The lack of a quality care can not only stifle a child cognitively and emotionally, but it can affect physical development as well as outlined in Spitz’s research. Psychologist Sandra Scarr concurs that children reared by someone other than their mother can grow and develop normally into successful adults. Jay Belsky differs in opinion with his theory that infants less than one year of age, spending more than 20 hours per week in non-parental child care have a higher risk of developing insecure attachments with their mothers.

In his research, these children tend to be more aggressive and disobedient as they grow older (Berns, 2010). So what is a parent to do when working is not an option? Overall, research has shown that what counts is relationships and quality programming regardless of whether a parent chooses a family member, a neighbor, a live-in nanny, family day care provider, or a group care facility, Children who attend a quality child care program, such as one that is NAEYC accredited, are deemed more socially competent and typically show higher intellectual performance than those who do not.

Psychologically, children who attend higher quality centers are more likely to develop a healthy sense of self and are better able to express their emotions in a positive way. Berns tells us that “children, especially from low-income families, who attend a quality preschool program, even part-time, are more verbally expressive, and more interactive with adults than children who do not (2011, p. 171). ” They are also more likely to be able to meet school performance standards. In the last two decades a sense of urgency has been placed on studying the outcomes of development in children who attend non-parental childcare.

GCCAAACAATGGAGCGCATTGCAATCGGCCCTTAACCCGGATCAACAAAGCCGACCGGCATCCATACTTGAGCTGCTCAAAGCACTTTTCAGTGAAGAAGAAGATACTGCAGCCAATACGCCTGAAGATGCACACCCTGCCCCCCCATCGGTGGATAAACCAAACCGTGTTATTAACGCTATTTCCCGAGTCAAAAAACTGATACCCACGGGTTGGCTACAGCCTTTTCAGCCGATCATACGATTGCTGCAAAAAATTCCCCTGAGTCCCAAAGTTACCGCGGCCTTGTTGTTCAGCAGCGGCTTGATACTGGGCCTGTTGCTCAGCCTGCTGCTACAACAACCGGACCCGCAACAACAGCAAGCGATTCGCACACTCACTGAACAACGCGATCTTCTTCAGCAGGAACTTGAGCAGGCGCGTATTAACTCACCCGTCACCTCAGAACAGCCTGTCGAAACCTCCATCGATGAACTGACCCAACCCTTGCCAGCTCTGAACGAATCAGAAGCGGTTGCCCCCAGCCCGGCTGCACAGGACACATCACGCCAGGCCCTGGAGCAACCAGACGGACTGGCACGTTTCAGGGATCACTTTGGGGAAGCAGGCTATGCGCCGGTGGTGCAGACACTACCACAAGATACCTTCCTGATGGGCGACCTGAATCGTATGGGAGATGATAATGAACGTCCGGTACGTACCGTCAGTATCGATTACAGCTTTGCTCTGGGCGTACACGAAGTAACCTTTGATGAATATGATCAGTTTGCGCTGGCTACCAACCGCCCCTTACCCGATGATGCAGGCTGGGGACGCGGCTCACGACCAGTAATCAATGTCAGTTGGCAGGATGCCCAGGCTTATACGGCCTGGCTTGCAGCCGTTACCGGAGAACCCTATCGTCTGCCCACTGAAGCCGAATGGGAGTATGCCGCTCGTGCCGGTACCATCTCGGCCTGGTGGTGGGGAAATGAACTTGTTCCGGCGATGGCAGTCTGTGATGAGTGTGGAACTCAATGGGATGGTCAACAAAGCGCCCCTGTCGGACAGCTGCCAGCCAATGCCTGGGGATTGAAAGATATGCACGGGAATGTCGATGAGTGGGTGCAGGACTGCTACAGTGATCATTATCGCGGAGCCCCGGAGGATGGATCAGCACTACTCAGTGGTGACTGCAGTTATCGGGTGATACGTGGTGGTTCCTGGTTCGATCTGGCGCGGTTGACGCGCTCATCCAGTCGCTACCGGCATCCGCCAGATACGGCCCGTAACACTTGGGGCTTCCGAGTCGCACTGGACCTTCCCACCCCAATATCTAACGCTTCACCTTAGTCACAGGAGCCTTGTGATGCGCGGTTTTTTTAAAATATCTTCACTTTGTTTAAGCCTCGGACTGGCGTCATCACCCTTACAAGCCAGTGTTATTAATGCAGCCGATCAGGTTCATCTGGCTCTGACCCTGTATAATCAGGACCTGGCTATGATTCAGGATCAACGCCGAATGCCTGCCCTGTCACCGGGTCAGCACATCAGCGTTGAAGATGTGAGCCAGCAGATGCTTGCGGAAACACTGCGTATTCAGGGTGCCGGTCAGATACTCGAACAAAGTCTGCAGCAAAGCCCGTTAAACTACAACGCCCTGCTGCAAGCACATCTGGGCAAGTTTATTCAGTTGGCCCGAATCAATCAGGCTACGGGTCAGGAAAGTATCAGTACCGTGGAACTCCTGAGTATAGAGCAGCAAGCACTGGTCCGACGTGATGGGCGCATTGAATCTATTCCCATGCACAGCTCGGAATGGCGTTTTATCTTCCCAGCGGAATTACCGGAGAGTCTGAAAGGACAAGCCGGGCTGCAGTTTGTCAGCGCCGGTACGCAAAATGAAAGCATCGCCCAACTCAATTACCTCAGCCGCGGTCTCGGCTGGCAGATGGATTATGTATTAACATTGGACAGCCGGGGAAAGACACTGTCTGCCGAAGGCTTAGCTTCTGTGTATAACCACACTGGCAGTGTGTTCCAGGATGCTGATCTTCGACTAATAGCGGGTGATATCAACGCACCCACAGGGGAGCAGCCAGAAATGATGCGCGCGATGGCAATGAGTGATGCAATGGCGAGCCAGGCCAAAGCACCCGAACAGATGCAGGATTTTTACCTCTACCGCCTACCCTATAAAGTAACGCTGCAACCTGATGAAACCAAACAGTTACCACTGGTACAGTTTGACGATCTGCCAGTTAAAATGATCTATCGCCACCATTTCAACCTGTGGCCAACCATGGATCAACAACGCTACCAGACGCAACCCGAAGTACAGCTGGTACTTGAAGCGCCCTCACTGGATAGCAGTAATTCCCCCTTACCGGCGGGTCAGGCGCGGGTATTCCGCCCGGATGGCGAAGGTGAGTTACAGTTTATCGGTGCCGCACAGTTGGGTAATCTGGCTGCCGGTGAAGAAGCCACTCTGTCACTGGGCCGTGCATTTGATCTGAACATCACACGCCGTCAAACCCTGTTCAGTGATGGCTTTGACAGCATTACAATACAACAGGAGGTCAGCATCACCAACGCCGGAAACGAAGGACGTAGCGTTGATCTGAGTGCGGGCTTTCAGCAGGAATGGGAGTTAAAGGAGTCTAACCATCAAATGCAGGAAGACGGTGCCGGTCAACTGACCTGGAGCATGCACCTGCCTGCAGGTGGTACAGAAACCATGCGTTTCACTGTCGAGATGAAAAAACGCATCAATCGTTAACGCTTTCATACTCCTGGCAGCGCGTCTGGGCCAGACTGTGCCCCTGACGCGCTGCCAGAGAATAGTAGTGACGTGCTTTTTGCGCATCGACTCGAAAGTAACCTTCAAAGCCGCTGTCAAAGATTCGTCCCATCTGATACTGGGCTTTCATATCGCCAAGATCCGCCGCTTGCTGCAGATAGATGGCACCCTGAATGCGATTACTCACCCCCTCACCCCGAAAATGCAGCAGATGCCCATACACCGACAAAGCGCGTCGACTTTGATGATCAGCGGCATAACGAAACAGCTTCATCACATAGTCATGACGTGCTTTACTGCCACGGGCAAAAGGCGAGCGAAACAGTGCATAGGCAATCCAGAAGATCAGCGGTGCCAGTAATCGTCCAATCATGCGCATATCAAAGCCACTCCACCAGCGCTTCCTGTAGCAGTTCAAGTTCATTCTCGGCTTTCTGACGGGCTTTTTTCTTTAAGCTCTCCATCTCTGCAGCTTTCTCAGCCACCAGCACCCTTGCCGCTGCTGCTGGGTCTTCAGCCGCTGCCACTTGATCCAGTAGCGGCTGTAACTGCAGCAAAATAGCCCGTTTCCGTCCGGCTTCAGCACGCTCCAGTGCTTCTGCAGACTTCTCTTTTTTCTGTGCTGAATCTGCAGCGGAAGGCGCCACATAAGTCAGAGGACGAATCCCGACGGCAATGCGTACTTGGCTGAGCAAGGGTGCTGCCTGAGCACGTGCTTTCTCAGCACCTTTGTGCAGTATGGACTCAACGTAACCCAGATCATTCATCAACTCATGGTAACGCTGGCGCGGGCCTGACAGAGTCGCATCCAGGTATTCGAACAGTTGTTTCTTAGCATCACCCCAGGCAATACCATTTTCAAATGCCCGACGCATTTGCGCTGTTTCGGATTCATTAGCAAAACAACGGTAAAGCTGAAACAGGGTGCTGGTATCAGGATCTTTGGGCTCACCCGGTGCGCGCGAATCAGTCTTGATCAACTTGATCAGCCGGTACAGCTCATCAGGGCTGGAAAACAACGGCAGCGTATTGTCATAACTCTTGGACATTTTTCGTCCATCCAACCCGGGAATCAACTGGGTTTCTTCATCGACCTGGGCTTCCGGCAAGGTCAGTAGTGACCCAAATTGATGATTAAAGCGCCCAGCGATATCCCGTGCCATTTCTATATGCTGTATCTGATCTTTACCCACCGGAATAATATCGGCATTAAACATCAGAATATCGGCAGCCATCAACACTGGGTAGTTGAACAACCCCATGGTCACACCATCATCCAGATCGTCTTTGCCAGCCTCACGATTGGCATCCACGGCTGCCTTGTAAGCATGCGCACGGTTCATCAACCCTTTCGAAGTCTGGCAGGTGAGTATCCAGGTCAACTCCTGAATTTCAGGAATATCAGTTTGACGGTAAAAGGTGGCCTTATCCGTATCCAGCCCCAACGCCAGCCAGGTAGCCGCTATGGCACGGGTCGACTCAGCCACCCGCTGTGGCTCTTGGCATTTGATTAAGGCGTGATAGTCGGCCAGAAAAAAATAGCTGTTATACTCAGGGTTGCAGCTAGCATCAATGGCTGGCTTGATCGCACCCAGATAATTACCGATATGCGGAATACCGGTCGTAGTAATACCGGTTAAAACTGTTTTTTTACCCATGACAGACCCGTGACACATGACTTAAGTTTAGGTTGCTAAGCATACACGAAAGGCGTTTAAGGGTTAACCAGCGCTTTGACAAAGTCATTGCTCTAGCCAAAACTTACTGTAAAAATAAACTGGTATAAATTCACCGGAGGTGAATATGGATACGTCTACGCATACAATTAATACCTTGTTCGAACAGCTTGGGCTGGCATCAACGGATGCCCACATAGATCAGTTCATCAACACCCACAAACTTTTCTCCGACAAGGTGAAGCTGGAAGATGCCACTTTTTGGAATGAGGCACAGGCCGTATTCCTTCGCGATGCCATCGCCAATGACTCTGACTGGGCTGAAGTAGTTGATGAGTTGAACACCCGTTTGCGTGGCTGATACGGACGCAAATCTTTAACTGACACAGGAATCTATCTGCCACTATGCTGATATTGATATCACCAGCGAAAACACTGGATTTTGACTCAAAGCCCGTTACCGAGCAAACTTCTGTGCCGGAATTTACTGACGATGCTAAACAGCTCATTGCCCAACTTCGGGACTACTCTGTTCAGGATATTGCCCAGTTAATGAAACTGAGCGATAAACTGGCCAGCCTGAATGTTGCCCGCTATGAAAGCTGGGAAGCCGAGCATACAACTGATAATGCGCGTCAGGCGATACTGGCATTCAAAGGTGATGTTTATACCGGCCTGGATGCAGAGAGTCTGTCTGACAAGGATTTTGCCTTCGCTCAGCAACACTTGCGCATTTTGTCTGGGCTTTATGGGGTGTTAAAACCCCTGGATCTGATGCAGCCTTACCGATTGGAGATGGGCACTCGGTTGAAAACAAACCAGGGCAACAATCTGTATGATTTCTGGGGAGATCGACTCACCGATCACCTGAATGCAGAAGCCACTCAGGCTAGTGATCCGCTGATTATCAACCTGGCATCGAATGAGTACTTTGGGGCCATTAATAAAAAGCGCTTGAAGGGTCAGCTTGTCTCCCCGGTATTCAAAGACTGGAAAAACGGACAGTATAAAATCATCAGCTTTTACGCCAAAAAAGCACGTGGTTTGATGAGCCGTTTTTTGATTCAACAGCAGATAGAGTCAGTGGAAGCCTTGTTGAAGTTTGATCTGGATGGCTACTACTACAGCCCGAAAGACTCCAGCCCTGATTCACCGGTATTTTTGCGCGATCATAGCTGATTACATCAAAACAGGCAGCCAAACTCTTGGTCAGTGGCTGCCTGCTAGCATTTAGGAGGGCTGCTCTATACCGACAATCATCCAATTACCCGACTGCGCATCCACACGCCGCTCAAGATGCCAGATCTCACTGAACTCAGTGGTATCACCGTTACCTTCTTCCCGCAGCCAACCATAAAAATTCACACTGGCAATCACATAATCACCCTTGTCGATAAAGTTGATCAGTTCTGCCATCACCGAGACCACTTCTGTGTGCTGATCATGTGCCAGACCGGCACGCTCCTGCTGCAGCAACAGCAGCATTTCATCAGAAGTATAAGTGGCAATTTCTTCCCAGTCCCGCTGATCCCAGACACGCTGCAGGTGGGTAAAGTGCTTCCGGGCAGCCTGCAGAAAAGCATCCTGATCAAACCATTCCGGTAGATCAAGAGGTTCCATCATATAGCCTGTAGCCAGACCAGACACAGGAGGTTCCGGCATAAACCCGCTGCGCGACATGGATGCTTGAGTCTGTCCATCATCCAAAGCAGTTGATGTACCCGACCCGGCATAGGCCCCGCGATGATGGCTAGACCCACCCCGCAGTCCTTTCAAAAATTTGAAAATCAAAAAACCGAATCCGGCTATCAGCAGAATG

Dr Michael Lamb reviewed the published literature in 1996 and published his findings in The Canadian Journal of Psychiatry. His conclusions are as follows: “The effects of out-of-home care vary depending on the quality of care as well as the characteristics of individual children, including their age, temperaments, and individual backgrounds. ” In closing, research shows that a parent need no feel guilty for working outside of the home. However; the parent should carefully research options for in-home providers, family daycare providers, and group care providers to ensure that their child is receiving high-quality care.

Resources Berns, R. (2010). Child, Family, School, Community: Socialization and Support. Belmont: Wadsworth Lamb, M. (1996). Effects of Nonparental Child Care on Child Development: An Update. Retrieved on October 17, 2011 from The Canadian Journal of Psychiatry, Volume 41, pages 330-342 at: https://ww1. cpa-apc. org/Publications/Archives/PDF/1996/Aug/lamb. pdf Susman-Stillman, A. , Banghart, P. (May 2011). Quality in Family, Friend, and Neighbor Child Care Settings. Retrieved on October 17, 2011 from National Center for Children in Poverty at: http://www. nccp. org/publications/pub_1010. html